Creating a permanent piece of artwork with your students is a great way to brighten up the school environment over the dark and gloomy winter months. Whether it's a large-scale sculpture, a mural or photographic prints, our permanent projects can be linked to class topics, school values or any theme you choose.
We recently worked with Key Stage 2 children from Bigland Green Primary in Poplar to create four original vinyl artworks for the school playground. Artist Carl Stevenson led a series of workshops with each year group to produce design ideas for four vinyl panels. One class discussed themes and images relating to water; they wrote water-themed jokes and riddles and developed the idea of a network of pipes for the panel, which was installed above the water fountains (below). Another class focused on inventions and designed their own devices for their brain-shaped panel, such as a sheep translator and a sofa bicycle. The third class looked at playground games and chose to turn their panel into a game which could be played by children at break time. Carl used the children’s ideas to inform the final panel designs.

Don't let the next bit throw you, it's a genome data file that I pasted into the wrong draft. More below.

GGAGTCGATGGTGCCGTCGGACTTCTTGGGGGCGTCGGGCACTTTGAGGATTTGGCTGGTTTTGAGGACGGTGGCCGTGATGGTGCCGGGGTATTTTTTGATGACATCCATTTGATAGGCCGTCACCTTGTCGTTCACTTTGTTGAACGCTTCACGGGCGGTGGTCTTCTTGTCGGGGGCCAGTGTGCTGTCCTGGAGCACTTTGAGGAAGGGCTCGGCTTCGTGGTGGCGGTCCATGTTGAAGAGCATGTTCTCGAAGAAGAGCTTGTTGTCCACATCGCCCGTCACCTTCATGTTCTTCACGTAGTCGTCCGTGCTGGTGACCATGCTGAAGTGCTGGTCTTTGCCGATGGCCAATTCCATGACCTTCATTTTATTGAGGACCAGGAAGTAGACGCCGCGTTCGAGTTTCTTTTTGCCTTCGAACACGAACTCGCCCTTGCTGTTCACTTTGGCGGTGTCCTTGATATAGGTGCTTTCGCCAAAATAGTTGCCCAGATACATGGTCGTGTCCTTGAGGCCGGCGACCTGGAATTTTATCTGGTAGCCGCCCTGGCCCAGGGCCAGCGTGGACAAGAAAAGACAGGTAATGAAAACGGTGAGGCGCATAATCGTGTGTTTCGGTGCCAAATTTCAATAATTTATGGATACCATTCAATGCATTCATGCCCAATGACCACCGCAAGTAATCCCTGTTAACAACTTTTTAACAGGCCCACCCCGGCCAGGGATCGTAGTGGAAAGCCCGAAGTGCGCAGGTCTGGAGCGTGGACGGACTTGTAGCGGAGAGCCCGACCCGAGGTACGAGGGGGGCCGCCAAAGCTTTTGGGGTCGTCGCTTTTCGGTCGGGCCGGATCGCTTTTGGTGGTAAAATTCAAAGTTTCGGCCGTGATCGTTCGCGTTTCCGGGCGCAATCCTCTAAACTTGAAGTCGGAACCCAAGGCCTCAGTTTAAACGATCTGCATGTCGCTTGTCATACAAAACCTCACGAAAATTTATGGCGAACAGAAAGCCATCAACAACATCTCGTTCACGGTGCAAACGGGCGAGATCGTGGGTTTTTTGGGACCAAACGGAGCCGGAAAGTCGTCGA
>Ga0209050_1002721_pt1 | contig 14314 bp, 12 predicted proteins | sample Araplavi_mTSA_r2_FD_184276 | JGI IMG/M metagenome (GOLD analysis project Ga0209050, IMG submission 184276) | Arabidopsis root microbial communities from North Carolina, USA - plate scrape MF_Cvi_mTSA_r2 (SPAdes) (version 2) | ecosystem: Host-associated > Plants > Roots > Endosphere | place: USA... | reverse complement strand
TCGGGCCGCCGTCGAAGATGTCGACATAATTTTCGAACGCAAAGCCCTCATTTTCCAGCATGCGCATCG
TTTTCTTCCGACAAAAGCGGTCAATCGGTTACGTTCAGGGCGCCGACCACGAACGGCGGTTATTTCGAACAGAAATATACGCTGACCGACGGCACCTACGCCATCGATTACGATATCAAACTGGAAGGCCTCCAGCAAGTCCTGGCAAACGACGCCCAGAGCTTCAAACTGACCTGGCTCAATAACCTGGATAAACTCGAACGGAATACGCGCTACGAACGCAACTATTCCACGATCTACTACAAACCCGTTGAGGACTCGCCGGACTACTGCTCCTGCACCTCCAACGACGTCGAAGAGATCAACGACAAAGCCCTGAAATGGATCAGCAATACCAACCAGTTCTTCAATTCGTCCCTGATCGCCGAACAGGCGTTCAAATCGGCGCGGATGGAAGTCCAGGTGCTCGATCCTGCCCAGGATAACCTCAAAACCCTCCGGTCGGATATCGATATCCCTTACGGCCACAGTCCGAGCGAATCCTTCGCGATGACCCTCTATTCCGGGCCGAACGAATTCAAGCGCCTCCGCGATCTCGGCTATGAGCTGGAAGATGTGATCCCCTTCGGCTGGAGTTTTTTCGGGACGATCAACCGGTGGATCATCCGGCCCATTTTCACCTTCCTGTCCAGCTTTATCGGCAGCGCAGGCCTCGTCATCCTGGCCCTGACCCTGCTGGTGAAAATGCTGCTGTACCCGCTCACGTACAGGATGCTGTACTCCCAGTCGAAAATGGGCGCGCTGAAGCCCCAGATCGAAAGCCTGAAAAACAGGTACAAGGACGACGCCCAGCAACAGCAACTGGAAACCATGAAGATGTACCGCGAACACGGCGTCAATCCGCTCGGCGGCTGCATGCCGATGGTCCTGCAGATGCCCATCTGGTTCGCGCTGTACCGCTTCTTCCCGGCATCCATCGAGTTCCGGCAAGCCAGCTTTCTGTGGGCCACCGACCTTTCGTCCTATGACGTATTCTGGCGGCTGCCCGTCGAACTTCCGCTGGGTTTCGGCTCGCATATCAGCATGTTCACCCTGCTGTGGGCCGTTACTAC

Carl then worked with small groups of children to cut vinyl pieces for the panels. He also led a typography workshop for a group of children, in which they learnt about different styles of lettering and chose words and typefaces for a fourth panel depicting the school’s initials. The four panels were installed in the school’s playground.
We also recently worked with artist Marysa Dowling to complete a site-specific commission for a piece of photography-based artwork for Sheringham Nursery School’s water area. Marysa spent time taking photographs of children in the nursery taking part in activities, and then used these as a basis for the final design. Children were photographed engaging, focusing and learning. The artwork includes water-related words to demonstrate the richness of learning with water.
Headteacher Julian Grenier said: “I am really pleased with the installed artwork. I think it looks really good, and I also like the way it looks like it "belongs", like it was always there and part of the plan.” Julian Grenier, Head Teacher